By Sarah Louise Henry

Photo by Sera Cocora from Pexels
I started to drink Lite beer
and smoke low tar cigarettes
in bed each night.
A sorry coleus grew
in a chicory coffee can
on the windowsill.
You can only get chicory
coffee in the South.
Then came the long
slide through the slums
of the North. I smoked
plenty, sitting on a blue,
quilted couch where
a man propositioned me
unsuccessfully and then
ran off to a party
by himself.
It would have been
a doomed and tragic affair.
The nervous breakdown
lasted far too long.
Lithium sure kills
a hollow leg.
The German Jewish Freudian
off the boat christened
my good intentions by
leaning prop against prop,
bestowing crutches of mercy.
“ Ach! Vat eeze this?
Don’t smoke in my office!
You will never smoke again!”
Manic depressives have
certifiably different brain
waves than normal people.
His office was a padded
cell of work,
his daily grind.
The Oriental rug was beautiful
beyond belief.
“You are putting on weight.
Since you quit smoking,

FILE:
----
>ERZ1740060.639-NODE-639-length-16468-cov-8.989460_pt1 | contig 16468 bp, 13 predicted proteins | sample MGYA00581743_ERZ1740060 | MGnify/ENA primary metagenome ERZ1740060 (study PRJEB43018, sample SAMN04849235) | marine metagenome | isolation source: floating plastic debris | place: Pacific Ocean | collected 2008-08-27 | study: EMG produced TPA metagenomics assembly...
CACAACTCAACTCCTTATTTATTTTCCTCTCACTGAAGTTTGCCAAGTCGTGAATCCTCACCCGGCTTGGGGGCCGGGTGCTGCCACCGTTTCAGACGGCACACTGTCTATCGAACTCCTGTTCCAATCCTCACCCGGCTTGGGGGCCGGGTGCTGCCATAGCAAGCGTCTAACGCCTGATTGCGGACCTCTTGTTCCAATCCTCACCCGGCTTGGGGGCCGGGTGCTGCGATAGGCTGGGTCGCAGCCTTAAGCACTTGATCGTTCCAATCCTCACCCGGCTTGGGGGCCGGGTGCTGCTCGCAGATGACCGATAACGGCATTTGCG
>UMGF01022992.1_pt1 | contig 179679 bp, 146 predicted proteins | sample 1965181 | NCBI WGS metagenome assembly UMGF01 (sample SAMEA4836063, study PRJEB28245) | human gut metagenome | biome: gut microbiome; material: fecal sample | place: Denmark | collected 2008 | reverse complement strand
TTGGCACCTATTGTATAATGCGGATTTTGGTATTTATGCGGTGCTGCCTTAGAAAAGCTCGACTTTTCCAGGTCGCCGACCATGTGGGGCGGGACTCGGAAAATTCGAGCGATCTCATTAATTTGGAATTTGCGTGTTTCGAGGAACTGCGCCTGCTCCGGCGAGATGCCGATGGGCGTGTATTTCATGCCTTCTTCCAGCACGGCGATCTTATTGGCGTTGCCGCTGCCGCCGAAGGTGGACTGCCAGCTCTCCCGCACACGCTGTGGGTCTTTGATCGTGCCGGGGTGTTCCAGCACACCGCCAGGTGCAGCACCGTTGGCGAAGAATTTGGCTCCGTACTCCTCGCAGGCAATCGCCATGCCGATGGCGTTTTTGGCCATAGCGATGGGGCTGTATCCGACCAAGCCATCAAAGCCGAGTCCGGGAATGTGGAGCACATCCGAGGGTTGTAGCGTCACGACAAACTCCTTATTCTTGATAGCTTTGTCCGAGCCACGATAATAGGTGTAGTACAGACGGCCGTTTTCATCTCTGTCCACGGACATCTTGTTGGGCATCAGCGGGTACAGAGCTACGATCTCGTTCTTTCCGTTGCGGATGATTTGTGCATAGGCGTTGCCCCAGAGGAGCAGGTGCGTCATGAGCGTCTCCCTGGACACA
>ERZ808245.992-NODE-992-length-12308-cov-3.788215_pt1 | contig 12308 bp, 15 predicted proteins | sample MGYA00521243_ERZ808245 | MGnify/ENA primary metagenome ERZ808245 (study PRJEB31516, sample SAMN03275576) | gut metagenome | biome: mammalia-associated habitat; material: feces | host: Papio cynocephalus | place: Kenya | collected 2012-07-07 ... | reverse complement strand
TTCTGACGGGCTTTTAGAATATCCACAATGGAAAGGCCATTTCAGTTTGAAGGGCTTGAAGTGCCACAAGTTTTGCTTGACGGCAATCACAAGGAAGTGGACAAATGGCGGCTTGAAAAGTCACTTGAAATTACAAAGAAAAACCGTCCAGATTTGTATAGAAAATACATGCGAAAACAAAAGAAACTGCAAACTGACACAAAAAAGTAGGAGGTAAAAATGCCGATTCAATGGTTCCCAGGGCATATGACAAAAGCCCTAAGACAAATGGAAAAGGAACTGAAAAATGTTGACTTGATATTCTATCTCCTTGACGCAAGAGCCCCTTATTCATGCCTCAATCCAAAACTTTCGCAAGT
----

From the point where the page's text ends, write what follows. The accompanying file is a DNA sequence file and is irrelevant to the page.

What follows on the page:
you have gone on
a sit-down strike.”
There is solace in the curry
at an Indian buffet.
Comfort comes in ordinary
places, like the club
where I lift weights
and pedal a bike.
There is redemption
for an iron woman
who crosses the training
room floor. My clothes
are threadbare, but
you should see my
expensive Under Armour
gym bag bulging
in the locker room,
where the showers run
so warm and addictive.

Sarah Henry studied with two former U. S. poet laureates at the University
of Virginia. Today she lives near Pittsburgh, where her poems have appeared in the Pittsburgh Post-Gazette and the Pittsburgh Poetry Review.
Farther afield she has published in many journals, including Soundings East, The Hollins Critic and Good Works Review. She is retired from a newspaper.